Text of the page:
Month: July 2017

The .AFRICA domain: shooting out the lights

The .AFRICA domain: shooting out the lights

The new domain .africa, has had one of the most successful starts of any of the new geographic top level domains (TLDs). In fact, .africa finds itself amongst the top 10 launches. We consider the .africa domain to be an indispensable extension for all businesses that conduct work on the continent.
Did You Know: you do not have to hold a physical presence on the African continent in order to hold a .africa domain registration. The new .africa domain is aimed at individuals and organisations to showcase their brands across the continent with domain names available to anyone, anywhere.


And there’s more good news: with immediate effect: you’ll now be able to secure your own .africa registration for less than R1,000.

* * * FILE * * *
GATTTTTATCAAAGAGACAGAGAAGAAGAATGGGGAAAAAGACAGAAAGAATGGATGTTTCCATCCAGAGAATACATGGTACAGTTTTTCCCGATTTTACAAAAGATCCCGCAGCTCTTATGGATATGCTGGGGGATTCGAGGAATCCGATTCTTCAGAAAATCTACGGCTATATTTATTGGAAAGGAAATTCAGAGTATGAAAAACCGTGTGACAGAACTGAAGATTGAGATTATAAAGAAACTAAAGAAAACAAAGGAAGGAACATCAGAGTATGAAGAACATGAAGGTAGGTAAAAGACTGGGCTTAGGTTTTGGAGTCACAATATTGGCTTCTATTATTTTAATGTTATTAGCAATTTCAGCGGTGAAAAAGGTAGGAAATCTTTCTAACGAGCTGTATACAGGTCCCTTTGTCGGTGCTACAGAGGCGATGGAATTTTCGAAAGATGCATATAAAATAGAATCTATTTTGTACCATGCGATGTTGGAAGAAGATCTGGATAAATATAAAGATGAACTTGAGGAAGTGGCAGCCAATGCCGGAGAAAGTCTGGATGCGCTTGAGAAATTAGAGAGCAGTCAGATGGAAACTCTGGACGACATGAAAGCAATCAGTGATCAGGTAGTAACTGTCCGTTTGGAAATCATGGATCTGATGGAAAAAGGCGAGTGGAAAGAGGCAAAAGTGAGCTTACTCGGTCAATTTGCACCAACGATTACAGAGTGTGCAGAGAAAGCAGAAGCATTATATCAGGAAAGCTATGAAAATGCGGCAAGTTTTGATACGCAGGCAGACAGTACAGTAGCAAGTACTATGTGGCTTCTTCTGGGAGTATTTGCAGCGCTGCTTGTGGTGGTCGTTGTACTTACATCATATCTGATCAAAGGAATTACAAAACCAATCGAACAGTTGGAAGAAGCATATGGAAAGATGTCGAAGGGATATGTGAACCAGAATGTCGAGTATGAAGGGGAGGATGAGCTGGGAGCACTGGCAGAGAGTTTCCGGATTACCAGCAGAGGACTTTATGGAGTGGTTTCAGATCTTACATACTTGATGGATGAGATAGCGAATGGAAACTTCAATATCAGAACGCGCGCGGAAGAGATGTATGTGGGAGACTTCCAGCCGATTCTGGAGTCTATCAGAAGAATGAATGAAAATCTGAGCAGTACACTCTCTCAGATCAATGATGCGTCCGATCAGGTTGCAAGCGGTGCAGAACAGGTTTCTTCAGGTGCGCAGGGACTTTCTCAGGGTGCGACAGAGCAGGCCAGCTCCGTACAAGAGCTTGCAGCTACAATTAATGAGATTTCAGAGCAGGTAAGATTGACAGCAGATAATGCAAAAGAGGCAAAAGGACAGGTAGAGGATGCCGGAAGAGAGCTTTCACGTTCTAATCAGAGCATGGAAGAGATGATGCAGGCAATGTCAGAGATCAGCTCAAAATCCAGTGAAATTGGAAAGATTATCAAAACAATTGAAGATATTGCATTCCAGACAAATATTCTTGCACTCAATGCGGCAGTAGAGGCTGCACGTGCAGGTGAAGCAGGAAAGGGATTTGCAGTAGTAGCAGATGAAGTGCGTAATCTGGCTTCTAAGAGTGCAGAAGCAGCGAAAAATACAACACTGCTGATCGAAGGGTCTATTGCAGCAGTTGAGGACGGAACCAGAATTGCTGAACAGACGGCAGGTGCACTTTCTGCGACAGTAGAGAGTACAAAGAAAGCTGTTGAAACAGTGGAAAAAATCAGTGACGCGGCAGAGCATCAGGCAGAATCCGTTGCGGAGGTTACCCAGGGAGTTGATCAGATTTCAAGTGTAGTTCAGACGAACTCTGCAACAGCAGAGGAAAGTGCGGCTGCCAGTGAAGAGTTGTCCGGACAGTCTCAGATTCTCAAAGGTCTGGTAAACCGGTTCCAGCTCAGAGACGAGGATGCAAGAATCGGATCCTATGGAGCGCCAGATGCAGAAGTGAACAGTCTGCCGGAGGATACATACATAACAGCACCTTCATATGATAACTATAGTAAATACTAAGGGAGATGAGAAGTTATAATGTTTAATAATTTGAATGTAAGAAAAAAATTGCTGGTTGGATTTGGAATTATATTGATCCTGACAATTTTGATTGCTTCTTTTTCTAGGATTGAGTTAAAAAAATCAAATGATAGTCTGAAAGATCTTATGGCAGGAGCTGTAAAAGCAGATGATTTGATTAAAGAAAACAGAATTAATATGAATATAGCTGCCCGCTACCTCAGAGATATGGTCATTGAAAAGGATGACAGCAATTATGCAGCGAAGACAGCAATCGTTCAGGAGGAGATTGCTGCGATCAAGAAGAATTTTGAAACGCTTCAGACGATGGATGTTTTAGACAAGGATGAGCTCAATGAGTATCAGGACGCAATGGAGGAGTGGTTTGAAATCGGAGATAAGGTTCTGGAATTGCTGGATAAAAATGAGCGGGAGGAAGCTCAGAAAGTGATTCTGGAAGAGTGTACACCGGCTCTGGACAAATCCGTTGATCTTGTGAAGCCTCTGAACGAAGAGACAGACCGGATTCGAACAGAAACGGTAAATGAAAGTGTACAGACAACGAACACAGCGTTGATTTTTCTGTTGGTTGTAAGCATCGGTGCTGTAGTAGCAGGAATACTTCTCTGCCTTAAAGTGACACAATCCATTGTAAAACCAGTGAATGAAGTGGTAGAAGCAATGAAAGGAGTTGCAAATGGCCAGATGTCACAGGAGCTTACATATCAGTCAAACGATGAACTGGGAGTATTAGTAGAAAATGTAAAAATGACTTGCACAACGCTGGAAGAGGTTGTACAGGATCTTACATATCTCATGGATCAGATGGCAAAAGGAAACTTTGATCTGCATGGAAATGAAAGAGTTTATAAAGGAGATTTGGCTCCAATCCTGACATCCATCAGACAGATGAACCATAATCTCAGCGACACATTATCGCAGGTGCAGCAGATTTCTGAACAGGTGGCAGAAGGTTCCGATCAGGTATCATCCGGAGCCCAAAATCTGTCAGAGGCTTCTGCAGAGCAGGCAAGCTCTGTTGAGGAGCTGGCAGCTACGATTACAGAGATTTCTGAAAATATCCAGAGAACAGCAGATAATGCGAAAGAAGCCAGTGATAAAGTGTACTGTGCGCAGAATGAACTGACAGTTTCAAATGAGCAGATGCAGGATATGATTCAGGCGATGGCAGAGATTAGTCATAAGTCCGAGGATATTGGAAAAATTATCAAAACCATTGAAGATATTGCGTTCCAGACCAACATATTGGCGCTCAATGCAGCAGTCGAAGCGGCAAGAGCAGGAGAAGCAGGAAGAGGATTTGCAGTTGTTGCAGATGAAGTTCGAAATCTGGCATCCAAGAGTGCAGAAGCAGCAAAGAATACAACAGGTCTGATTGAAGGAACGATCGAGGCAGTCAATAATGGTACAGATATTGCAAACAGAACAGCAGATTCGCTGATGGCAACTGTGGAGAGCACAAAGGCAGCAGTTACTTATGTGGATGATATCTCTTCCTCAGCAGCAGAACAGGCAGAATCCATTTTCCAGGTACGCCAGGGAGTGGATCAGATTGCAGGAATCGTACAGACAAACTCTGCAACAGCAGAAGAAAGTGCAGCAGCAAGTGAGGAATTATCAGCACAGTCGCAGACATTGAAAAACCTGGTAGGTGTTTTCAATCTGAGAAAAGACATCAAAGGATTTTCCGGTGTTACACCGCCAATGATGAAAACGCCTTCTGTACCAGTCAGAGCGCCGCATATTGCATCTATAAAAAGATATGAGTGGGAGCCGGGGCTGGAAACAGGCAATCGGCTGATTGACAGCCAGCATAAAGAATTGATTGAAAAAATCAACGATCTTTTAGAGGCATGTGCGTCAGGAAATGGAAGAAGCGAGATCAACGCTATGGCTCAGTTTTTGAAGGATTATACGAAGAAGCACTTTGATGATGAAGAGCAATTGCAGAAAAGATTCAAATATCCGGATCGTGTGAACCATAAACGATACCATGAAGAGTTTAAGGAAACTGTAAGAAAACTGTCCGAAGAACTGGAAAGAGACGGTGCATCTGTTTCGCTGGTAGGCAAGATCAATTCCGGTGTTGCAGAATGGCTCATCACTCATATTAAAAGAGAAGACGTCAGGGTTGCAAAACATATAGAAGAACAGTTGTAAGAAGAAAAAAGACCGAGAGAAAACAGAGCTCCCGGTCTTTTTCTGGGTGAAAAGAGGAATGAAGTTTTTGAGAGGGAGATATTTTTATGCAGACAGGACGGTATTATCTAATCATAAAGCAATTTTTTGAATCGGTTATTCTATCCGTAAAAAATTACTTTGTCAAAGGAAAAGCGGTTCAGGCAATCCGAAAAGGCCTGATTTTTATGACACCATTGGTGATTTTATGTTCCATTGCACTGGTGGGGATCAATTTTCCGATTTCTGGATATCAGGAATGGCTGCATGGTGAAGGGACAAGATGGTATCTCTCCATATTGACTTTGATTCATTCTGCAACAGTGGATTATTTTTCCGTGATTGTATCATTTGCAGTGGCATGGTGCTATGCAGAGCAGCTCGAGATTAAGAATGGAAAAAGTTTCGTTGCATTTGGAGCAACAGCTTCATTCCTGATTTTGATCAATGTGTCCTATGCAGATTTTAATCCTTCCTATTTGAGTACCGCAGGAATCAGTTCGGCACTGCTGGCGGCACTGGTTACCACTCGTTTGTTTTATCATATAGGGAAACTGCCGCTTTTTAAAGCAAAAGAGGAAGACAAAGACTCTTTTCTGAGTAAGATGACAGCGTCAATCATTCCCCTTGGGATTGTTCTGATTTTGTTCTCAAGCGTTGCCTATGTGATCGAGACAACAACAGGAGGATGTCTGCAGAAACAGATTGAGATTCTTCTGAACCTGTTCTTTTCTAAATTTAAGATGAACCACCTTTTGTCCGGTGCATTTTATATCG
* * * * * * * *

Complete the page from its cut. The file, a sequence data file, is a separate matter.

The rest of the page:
And remember: If you don’t secure your brand with a .africa registration, you can be sure: somebody else will

Mandela Day Charity Work

Mandela Day Charity Work

As part of our commitment to Mandela Day, the Margo team participated in a collection of clothing and apparel for the Strathyre Girls’ Home. The idea behind this project is not simply to collect clothing – there is a far deeper significance: we are intentionally focussing our efforts on supporting young women, and specifically on helping them to secure employment. Having just a few items of formal clothing is often all that separates a young woman and securing employment.


Pictured here is a sample of the clothing, handbags, shoes and apparel that was handed over to the Strathyre team. The sizeable donation was made possible thanks to the tremendous generousity of our friends at TPN, ProSol, ACS, and Adv Ilse Joubert.


We have also decided to make our commitment to Strathyre a more permanent, ongoing one. In addition, if any of our colleagues or clients would like to contribute to this cause, we will gladly collect the donations from your office, and have these delivered.